Fegelman noted other media appearances by Margolis to support his view that he was unsuitable and that other media's use of him did not justify CBC's use, in that “two wrongs don't make a right.” He said that the errant reference to him as CBC's foreign affairs analyst “bolstered Margolis' credibility.”

Fegelman also took issue with Enkin's statement that CBC News Now also featured commentators with whom he'd agree.

“This is not a matter of getting our views across as Ms. Enkin maintains in an effort to undercut and discredit our concerns, nor is it about balancing different viewpoints. It's solely about addressing concerns regarding CBC using sources who lack credibility. In the pre-interview process, a norm in all news organizations, CBC staffers had the opportunity to vet Mr. Margolis' credentials. In that time, they would have easily found out that Margolis lacks credibility. Clearly these rudimentary checks and balances weren't done.”

Fegelman said his concerns about the interview content were not addressed.

CBC Journalistic Standards and Practices outline policies that strive for fair and balanced content.

On the issue of balance: “We contribute to informed debate on issues that matter to Canadians by reflecting a diversity of opinion. Our content on all platforms presents a wide range of subject matter and views. On issues of controversy, we ensure that divergent views are reflected respectfully, taking into account their relevance to the debate and how widely held these views are. We also ensure that they are represented over a reasonable period of time.

The policy encourages impartial treatment: “We do not promote any particular point of view on matters of public debate.”

On the issue of accuracy: “We do not hesitate to correct any mistake when necessary nor to follow-up a story when a situation changes significantly.”

The policy notes that CBC encourages the expression of opinion to enhance public understanding. “When presenting content (programs, program segments, or digital content) where a single opinion or point of view is featured, we ensure that a diversity of perspective is provided across a network or platform and in an appropriate time frame.

It adds: “When we choose to present a single point of view: it is clearly labeled, and it does not misrepresent other points of view.”

While CBC's staff does not express opinions, guests and commentators do. “CBC, in its programming, over time, provides a wide range of comment and opinion on significant issues. We achieve balance by featuring multiple perspectives and points of view to reflect a diversity of opinion.

The policy adds: “It is important to mention any association, affiliation or special interest a guest or commentator may have so that the public can fully understand that person's perspective.”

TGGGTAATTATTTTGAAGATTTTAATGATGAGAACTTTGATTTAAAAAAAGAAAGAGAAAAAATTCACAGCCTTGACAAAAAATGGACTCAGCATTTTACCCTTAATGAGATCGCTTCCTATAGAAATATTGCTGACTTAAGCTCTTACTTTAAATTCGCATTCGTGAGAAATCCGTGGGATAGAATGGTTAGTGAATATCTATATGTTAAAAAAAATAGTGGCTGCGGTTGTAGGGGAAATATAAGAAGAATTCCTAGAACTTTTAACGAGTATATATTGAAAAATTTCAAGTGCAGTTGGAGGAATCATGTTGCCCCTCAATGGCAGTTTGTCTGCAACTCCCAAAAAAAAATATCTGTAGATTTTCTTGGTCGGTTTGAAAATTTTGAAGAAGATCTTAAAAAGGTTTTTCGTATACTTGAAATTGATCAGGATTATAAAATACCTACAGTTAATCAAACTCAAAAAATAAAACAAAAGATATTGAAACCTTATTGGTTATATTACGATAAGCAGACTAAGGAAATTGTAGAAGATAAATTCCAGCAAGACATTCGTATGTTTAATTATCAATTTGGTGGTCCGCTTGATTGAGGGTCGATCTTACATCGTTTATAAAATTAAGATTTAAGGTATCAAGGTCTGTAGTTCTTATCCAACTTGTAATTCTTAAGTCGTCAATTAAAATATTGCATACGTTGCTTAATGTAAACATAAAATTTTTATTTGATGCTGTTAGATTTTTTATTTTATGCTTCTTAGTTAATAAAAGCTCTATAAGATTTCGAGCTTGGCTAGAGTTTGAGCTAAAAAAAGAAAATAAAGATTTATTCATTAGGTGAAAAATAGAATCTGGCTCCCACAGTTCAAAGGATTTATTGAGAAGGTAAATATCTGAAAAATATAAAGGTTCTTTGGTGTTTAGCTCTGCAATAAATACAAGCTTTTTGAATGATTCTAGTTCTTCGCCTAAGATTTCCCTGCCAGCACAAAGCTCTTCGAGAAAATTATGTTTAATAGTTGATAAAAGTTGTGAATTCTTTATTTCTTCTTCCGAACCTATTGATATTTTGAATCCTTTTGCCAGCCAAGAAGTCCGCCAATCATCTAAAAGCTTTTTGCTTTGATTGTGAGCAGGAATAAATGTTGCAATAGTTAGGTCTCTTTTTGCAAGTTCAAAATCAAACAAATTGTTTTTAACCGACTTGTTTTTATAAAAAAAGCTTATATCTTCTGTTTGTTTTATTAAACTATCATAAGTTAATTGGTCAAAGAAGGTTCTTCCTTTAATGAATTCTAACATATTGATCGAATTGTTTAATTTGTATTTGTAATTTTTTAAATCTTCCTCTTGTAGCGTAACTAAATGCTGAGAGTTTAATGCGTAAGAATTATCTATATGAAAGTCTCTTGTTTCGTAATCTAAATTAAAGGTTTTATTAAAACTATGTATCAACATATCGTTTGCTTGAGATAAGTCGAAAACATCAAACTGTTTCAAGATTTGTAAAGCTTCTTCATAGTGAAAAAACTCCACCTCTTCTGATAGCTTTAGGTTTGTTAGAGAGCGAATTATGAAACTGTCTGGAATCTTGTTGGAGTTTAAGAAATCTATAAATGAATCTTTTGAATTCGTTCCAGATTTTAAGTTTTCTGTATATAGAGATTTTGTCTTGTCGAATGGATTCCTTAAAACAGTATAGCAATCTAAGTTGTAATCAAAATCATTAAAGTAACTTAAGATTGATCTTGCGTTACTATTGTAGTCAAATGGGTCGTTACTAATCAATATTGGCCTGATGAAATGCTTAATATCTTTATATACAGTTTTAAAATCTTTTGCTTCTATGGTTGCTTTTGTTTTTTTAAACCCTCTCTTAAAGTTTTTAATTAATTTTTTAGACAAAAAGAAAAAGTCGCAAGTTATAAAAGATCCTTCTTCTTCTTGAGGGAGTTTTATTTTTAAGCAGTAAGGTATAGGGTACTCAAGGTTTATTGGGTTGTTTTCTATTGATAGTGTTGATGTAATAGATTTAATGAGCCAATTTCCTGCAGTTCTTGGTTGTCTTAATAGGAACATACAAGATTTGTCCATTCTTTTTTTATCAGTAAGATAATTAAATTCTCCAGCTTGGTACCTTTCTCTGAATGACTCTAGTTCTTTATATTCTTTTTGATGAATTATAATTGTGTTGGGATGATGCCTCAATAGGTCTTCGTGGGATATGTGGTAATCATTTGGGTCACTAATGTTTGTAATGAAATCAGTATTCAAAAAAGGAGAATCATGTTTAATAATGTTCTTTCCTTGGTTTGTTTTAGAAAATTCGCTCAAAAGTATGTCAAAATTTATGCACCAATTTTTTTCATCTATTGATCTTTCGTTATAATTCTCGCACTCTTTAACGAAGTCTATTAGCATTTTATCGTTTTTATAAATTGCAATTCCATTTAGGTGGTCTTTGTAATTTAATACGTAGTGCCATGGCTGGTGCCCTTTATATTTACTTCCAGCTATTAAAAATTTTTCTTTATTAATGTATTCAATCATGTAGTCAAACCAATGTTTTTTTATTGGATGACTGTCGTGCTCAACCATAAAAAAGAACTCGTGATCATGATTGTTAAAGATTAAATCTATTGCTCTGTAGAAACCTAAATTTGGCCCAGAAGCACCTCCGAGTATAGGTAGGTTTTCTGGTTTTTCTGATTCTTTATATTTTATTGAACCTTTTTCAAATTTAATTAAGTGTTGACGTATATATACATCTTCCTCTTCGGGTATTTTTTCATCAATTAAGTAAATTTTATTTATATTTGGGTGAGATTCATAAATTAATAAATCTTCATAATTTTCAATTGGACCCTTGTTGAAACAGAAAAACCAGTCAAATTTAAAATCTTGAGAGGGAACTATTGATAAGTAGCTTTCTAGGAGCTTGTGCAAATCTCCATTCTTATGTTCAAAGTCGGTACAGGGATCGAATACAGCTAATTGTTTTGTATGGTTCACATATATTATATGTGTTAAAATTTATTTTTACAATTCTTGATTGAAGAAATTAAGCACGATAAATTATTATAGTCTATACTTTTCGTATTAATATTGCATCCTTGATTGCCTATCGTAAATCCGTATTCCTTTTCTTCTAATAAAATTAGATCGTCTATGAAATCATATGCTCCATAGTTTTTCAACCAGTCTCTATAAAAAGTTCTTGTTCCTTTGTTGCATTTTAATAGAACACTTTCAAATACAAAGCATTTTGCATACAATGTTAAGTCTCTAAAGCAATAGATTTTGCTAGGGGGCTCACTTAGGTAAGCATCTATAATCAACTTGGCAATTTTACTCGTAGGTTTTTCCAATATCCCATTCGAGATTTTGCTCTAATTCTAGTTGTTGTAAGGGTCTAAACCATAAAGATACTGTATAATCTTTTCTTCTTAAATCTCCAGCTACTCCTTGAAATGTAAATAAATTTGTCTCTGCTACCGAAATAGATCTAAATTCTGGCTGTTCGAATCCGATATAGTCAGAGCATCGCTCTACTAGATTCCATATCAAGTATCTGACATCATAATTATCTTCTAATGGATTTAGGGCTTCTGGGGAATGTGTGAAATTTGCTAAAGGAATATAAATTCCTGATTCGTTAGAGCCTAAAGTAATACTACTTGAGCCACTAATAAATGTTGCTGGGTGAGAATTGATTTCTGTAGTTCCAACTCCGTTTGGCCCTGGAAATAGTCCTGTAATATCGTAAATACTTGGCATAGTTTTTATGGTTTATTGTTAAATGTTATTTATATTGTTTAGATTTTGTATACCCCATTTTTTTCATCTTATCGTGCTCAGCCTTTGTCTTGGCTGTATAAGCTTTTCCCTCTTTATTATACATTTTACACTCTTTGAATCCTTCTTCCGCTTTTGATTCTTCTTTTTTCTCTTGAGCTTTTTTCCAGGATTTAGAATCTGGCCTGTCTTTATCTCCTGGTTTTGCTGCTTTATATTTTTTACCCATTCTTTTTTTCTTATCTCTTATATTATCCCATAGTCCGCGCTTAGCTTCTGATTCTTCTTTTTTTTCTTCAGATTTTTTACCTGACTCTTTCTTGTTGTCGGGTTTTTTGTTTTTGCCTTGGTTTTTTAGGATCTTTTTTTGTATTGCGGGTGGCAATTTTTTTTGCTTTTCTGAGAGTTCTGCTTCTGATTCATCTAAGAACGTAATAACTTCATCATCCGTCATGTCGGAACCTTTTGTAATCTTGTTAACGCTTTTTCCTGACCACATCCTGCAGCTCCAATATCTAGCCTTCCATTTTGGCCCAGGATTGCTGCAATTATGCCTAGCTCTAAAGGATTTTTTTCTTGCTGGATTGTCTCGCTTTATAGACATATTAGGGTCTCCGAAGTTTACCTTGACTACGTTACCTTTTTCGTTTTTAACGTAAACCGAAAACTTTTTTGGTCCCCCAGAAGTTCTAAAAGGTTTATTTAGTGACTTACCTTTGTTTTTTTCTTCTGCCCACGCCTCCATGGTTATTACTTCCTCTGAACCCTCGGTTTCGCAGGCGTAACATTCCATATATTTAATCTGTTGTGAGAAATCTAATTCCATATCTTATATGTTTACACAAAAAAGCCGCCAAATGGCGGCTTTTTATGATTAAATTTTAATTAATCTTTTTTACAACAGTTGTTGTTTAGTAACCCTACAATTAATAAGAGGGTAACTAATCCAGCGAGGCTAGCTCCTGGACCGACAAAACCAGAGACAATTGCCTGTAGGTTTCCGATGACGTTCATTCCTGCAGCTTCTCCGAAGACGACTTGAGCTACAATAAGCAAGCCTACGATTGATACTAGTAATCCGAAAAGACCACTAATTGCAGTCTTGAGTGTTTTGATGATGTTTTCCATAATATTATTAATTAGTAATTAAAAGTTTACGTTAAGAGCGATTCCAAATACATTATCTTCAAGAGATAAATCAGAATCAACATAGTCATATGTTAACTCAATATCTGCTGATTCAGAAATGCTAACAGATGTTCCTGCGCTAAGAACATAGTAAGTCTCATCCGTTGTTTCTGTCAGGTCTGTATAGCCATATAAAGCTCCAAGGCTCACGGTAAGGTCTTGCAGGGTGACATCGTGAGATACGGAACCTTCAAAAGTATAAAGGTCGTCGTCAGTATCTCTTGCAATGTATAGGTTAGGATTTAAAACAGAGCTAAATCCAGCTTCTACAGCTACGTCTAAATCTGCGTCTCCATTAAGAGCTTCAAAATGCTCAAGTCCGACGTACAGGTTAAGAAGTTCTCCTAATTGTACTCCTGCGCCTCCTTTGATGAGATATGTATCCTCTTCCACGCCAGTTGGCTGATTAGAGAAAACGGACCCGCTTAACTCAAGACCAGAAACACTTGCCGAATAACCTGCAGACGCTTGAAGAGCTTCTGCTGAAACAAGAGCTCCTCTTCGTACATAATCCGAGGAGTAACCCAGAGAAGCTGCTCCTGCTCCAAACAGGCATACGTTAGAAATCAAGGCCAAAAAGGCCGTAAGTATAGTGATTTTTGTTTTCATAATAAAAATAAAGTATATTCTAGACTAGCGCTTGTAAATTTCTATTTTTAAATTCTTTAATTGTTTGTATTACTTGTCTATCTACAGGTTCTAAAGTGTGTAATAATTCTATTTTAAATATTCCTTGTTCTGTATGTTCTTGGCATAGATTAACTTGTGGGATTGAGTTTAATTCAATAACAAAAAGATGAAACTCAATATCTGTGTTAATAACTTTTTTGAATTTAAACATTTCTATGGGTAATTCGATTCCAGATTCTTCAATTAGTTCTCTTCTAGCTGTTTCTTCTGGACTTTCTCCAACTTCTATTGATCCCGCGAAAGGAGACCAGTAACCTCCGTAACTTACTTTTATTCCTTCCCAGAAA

The early-morning mistakes of identifying guest commentator Eric Margolis as a staff foreign affairs analyst on television and online were corrected quickly. Subsequent iterations of the online story did not include him. While all mistakes technically constitute policy violations, CBC News also fulfilled policy by promptly correcting.

The mandate of the Office of the Ombudsman is to evaluate the performance of CBC news and information content against its standards. I believe reviews are best confined to what it produces and not what some of its guests have created for others.

I am distressed by any suggestion that a guest should simply not be permitted to appear on CBC because of his opinions. Even if a commentator discomforts some, CBC should have the prerogative to feature whom it wishes, assuming that all parties operate within the policy framework. Anything censorious of a particular guest or commentator would weaken journalistic independence and public service.

I concluded it was fair to refer to Margolis as a foreign affairs analyst and not necessary to review his background. Given his widespread media familiarity and experience, and given he had witnessed events first-hand, he certainly had the credentials to appear as a credible guest. This would have been the reasonable conclusion of a producer building the segment.

If the segment had been a profile of Margolis, perhaps his background or more information on his views might have been useful. And if the segment were focused on the Muslim Brotherhood, deeper explanation of its views and activities might have been in order. But that wasn't what the segment was about. It focused on the first phase of the first Egyptian elections in the country's post-Mubarak era.

The Muslim Brotherhood is, as many have found, a difficult group to define, even more so in recent months with its formation of the Freedom and Justice Party to run for office. It is a missionary institution led primarily by the professional class. It promises to respect individual freedoms but leverages the state to impose tradition. It is hostile to Israel, officially espouses non-violence, and features some who accept a two-state territorial solution of a side-by-side Israel and Palestine. It wants to establish an Islamic state but is also pursuing paths of religious tolerance, pluralism and democracy. Margolis' comments were congruent with that ambiguity.

In a larger discussion the program might have been expected to discuss some of these complexities and Margolis' views might have been discussed at length. But there was nothing violating policy in what he said. Given that his was one of many perspectives CBC carried on the election, a segment featuring him was within journalistic policy.

Kirk LaPointe
CBC Ombudsman